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I was curious to know whether or not the sinf function existed in C++ through including math.h.

When viewing my auto-completion in Qt Creator, it doesn't appear to pop up. It makes me wonder if, for some reason, it was taken out. A Google search doesn't seem to pop up with many references either; most of them are in reference to straight C.

So, can this be confirmed?

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Since C++ supports overloading, it's generally just named sin. –  Cody Gray Feb 1 '12 at 4:21

2 Answers 2

It depends on which version of the standard your implementation supports.

The sinf function did not exist in the 1990 ISO C standard (nor did sind). The only sin function was sin, which takes a double argument and returns a double result. (The "Future Library Directions" section, 7.13, does say that math functions with names suffixed with f or l are reserved.)

The sinf and sind functions were added in the 1999 ISO C standard (C99).

The 2003 edition of the ISO C++ standard says, in section [lib.headers]:

Except as noted in clauses 18 through 27, the contents of each header cname shall be the same as that of the corresponding header name.h, as specified in ISO/IEC 9899:1990 Programming Languages C (Clause 7), or ISO/IEC:1990 Programming Languages—C AMENDMENT 1: C Integrity, (Clause 7), as appropriate, as if by inclusion.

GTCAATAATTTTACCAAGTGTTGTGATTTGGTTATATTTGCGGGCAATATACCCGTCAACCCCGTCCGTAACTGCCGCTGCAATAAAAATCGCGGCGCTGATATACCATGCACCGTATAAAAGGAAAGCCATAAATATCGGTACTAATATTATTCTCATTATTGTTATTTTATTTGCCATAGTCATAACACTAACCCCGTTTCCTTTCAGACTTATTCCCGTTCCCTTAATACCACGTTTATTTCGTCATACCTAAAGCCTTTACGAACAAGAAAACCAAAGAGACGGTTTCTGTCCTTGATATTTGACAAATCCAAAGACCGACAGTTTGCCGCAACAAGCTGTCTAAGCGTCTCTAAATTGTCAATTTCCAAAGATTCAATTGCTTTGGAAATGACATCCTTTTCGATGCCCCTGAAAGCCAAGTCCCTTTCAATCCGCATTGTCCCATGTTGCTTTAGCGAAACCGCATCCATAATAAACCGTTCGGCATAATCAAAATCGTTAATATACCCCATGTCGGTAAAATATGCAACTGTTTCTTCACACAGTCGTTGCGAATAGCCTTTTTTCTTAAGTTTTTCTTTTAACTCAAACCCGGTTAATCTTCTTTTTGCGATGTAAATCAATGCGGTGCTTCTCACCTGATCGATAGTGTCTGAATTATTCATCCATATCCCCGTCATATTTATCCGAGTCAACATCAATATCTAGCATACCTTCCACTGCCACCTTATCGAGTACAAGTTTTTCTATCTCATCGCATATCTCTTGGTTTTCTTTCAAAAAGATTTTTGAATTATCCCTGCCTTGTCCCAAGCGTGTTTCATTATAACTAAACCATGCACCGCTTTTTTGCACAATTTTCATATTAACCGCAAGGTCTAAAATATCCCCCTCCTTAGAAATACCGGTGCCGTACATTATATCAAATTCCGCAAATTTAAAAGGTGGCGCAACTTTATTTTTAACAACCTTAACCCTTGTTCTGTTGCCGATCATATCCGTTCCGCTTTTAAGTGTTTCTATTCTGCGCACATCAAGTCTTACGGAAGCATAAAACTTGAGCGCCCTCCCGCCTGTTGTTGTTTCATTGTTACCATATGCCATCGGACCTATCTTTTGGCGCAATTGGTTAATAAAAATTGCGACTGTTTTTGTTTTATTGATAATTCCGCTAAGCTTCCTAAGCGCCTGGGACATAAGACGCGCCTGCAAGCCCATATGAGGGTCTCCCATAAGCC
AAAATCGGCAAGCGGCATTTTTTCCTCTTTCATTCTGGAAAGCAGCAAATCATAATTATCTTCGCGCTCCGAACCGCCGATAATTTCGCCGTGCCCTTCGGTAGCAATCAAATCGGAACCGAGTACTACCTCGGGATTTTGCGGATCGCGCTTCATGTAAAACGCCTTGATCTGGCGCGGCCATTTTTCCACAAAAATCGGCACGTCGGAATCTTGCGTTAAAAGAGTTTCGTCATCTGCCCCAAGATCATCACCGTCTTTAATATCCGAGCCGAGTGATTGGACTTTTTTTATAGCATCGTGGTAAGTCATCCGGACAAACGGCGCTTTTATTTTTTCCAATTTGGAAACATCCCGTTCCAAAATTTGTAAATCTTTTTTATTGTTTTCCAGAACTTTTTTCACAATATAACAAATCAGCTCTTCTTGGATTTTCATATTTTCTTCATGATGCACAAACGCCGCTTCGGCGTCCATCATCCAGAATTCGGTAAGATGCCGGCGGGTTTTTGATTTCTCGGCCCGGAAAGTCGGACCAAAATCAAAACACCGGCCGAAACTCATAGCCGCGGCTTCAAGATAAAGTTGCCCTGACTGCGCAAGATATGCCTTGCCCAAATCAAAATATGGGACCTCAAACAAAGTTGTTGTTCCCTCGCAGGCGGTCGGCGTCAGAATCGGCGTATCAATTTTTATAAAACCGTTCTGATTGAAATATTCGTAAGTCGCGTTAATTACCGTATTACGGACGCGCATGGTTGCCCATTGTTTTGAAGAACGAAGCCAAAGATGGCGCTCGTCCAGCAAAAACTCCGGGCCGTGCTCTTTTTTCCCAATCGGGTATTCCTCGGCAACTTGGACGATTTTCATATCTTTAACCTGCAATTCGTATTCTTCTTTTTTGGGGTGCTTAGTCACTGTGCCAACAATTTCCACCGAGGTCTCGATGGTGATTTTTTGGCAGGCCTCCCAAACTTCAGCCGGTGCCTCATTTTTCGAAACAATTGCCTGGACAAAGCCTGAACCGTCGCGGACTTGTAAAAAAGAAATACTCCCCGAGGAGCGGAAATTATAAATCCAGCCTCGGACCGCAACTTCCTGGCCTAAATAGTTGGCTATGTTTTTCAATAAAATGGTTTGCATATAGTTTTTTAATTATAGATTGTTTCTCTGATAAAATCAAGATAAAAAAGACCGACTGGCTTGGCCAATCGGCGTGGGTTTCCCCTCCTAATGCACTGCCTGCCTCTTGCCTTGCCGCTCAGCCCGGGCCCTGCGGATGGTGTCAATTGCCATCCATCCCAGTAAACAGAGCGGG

The 2011 ISO C++ standard (at least the N3290 draft) includes the following as normative references:

  • ISO/IEC 9899:1999, Programming languages — C
  • ISO/IEC 9899:1999/Cor.1:2001(E), Programming languages — C, Technical Corrigendum 1
  • ISO/IEC 9899:1999/Cor.2:2004(E), Programming languages — C, Technical Corrigendum 2
  • ISO/IEC 9899:1999/Cor.3:2007(E), Programming languages — C, Technical Corrigendum 3

So a C++ implementation that conforms to a standard earlier that C++11 needn't provide sinf. It's not clear whether it's permitted to do so, but since all standard prior to C++11 are officially obsolete, it's probably a moot question.

It's probably common for pre-C++11 implementations to provide sinf() and friends as a (possibly non-conforming) extension.

Practically, you can always just call sin(); in most cases the argument and result will be implicitly converted from float to double and from double to float. There might (or might not) be some loss of efficiency.

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All C functions exist in C++, unless their header files take the explicit step of checking whether it's a C++ compiler and hiding the definition in that case.

So yes, you may use sinf from C++ code just like you would from C. In fact, you can (with a few very narrow exceptions) write C90 code and pass it through g++, calling it C++.

EDIT: sinf, at least on my machine, is not exposed by math.h unless one of the following is #defineed before including that header:

|| _ISOC99_SOURCE || _POSIX_C_SOURCE >= 200112L

So in C++ code you might need to set one of those preprocessor defines in order to get the prototype.

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Funny that you mention C90. sinf wasn't added to the standard until C99. –  Cody Gray Feb 1 '12 at 4:25
@CodyGray ... or you could get it because it's a BSD function. But I'll add a note on this particular function. –  Borealid Feb 1 '12 at 4:26

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